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Measuring participant influence through amplification on Twitter

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We recently upgraded the contributor metrics available in our TweetReach Pro Trackers. Among other metrics we’re now surfacing are new contributor amplification measures, including amplified impressions and an amplification multiplier.

Our objective with these new contributor metrics is to help you find people who are driving conversation and engagement around your campaign or brand. Because, depending on your goals, there probably isn’t one single influence metric that completely captures the contributions of your most important, active participants. So we present you with several contributor metrics:

  • Tweets
  • Direct Impressions
  • Retweets
  • Retweet Rate
  • Total Exposure
  • Amplification Multiplier

RT rate is the average number of retweets per tweet a contributor has posted. This metric is useful for finding people who have contributed to the spread of a message and who have engaged followers. Look at this number in relation to the total number of tweets this contributor has posted.

The amplification multiplier represents the spread of a tweet through retweets. If the original tweet generated 100 direct impressions, and retweets generated 150 additional impressions, then that tweet generated 250 total impressions, resulting in an amplification multiplier of 1.5x the original tweet. For each contributor, this number is calculated as an average for all their tweets in this Tracker. If a participant did not receive any retweets, then that person will not have an amplification multiplier, since her tweets were not amplified. Generally, anyone with an amplification multiplier of 1.2x or higher is doing quite well at spreading conversation. And sometimes you’ll see someone with a huge amplification multiplier – 100x or more. Generally, this person did not generate many direct impressions, but was retweeted by someone with a large following. If a number looks like an outlier, it probably is, so check that person’s other metrics to see what’s causing this spike.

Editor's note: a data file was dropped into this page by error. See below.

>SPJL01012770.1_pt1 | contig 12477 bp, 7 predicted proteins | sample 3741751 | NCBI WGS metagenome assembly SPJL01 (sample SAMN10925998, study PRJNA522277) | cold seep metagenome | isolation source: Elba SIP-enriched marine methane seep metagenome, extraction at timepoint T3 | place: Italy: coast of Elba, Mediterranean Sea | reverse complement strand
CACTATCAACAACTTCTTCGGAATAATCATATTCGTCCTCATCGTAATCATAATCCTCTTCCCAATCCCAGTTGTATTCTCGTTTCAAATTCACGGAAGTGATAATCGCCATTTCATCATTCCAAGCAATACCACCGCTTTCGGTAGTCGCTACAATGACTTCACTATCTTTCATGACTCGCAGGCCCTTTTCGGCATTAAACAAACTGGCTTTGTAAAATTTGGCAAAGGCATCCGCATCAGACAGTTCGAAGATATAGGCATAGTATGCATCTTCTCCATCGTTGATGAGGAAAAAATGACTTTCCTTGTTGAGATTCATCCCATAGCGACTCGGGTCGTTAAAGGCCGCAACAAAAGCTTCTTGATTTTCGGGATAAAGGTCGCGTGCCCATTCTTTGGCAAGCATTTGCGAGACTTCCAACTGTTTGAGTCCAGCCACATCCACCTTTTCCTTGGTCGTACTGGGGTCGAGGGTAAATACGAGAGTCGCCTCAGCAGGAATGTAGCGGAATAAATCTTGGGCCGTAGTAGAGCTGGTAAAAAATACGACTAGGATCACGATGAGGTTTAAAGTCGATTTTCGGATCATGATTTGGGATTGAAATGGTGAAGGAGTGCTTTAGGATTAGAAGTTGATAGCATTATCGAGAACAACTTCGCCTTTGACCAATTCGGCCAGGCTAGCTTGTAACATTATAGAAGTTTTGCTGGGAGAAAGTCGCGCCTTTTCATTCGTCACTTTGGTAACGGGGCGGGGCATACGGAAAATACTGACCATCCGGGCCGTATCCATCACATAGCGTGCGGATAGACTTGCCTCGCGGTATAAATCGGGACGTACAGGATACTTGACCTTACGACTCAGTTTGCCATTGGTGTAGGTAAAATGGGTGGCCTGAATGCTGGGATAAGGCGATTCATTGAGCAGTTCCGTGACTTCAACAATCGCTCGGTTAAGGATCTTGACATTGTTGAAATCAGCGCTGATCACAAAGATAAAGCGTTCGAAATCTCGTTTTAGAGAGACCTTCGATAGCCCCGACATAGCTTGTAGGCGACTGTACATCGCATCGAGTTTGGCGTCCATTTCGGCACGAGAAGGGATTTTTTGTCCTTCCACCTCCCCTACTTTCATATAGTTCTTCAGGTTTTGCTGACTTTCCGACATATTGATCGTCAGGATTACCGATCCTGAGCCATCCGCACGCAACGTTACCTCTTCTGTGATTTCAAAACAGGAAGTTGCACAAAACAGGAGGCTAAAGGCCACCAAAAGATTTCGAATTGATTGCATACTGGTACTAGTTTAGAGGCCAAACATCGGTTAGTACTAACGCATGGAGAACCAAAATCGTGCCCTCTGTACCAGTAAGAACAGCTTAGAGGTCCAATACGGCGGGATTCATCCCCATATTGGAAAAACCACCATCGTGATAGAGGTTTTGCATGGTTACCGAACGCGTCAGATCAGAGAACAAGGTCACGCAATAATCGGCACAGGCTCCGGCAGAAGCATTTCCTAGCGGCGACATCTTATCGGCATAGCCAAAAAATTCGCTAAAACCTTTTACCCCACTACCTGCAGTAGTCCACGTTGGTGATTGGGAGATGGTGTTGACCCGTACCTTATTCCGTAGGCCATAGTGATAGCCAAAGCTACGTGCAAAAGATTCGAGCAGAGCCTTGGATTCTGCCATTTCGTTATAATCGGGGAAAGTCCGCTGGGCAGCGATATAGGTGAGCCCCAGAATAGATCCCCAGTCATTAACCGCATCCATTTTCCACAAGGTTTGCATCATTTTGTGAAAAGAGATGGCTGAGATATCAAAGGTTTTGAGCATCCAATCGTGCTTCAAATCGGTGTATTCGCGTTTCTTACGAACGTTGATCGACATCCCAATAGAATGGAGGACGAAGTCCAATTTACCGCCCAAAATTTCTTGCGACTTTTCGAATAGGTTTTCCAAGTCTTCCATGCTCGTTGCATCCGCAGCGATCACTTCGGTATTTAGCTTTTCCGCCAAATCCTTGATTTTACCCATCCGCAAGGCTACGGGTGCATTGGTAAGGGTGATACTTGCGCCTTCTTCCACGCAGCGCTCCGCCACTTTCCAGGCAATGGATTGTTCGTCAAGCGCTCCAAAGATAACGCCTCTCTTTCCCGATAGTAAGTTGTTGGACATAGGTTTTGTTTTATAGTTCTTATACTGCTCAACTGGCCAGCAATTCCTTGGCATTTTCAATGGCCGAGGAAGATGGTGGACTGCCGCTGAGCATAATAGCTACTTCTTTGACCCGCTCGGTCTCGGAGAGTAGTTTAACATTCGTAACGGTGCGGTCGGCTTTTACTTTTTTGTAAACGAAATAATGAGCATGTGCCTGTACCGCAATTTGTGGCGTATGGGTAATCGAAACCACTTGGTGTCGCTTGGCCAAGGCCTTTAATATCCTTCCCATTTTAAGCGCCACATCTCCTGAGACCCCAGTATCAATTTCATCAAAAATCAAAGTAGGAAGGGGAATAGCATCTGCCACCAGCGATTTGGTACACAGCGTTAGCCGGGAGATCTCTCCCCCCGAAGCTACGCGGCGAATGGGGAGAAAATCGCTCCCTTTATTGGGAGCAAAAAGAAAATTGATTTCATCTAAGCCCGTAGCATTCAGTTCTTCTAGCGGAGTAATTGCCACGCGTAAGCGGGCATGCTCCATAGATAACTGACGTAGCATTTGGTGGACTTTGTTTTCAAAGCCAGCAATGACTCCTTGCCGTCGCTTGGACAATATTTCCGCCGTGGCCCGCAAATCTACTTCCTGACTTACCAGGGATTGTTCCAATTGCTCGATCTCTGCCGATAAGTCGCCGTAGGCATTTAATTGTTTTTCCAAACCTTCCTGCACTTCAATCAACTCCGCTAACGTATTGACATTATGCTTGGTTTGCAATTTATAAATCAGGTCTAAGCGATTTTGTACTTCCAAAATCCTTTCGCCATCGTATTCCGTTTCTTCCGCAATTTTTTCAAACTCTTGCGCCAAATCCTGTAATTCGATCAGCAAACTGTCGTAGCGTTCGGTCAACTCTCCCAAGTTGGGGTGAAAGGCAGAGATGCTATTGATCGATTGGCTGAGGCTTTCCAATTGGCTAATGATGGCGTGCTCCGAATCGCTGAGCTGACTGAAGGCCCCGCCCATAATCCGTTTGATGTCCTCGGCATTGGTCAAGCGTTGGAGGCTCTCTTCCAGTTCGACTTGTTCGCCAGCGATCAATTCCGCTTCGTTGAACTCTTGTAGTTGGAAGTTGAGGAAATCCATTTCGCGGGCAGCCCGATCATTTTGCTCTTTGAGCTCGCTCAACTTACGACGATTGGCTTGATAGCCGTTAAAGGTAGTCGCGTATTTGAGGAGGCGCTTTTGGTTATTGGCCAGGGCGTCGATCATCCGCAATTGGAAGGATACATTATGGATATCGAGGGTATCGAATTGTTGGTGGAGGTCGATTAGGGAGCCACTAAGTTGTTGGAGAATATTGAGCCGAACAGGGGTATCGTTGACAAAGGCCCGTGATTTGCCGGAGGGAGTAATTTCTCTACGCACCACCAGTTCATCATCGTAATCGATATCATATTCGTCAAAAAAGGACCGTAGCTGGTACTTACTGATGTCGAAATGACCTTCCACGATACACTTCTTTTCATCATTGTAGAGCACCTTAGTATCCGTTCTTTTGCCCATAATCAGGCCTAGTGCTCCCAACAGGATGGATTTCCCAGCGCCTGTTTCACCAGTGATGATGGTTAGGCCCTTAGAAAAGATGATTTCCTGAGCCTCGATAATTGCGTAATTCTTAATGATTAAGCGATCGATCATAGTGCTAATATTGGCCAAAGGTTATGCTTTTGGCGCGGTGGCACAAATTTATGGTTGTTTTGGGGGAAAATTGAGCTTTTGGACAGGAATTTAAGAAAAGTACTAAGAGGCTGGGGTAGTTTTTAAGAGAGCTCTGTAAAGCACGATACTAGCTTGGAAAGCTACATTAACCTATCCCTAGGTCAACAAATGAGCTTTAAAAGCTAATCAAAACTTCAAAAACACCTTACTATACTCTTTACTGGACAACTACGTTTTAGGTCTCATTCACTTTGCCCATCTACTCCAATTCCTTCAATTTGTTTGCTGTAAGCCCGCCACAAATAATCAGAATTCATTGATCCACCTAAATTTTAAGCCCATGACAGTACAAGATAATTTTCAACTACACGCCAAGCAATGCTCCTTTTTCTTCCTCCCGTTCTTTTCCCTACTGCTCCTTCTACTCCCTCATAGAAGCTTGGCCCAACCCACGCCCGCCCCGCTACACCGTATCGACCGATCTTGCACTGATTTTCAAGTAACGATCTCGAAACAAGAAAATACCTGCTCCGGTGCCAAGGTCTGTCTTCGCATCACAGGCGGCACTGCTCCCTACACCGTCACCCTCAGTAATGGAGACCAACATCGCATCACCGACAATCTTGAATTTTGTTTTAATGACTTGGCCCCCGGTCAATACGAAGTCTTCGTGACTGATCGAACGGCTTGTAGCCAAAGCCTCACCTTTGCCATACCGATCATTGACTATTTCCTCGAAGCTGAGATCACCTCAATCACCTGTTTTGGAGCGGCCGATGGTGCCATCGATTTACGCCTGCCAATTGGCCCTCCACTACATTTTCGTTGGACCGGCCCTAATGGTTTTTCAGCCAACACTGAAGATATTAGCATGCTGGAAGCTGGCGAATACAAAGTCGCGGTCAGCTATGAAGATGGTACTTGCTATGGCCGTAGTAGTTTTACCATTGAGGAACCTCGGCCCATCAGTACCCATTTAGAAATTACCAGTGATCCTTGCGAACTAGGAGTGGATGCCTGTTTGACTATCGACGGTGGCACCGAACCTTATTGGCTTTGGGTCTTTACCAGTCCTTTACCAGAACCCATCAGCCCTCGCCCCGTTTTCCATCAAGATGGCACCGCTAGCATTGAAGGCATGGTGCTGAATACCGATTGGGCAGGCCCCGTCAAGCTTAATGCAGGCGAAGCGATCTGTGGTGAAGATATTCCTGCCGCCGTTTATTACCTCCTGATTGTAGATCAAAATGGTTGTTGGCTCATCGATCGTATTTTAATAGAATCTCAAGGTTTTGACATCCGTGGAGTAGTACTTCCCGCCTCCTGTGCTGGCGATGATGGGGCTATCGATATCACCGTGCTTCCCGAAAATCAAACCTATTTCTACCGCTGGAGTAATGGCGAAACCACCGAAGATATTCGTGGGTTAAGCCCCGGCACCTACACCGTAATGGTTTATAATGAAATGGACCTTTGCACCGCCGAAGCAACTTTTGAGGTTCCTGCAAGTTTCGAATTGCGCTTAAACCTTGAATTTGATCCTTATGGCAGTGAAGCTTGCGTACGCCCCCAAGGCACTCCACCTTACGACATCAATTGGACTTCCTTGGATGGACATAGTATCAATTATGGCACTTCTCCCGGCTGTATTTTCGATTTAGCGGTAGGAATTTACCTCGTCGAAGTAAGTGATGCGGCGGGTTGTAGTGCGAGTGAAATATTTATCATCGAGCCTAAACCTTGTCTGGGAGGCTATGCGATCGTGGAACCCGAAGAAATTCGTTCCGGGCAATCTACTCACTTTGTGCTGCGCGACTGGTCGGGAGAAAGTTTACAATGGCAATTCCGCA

To find influential people in your Tracker, take a look at all of these contributor metrics. Use tweets to find your most active advocates. Use direct impressions to find people with a lot of followers. Use RT rate to find people with an active, engaged following. Use the amplification multiplier to find people with a large secondary audience. Together, you should be able to develop a list of engaged, influential and passionate advocates for your campaign or brand.

You can also drill in to view an individual contributor’s details by clicking on their username anywhere in your Tracker. On the contributor detail page, you’ll find all kinds of information about that Twitter user, as seen here:


Written by Jenn D

November 28th, 2011 at 12:30 pm

New contributor reporting in TweetReach Trackers

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We’ve upgraded our TweetReach Trackers to include a new way to find out even more about who is tweeting about your campaign, your client or your company. Ever wanted to know who’s creating the most popular content and driving the most engagement in the conversations about your campaign? Our new Tracker contributor reporting can help you identify those key contributors – the influencers, the people driving the most retweets, the highest exposure and the widest amplification, your biggest fans and advocates.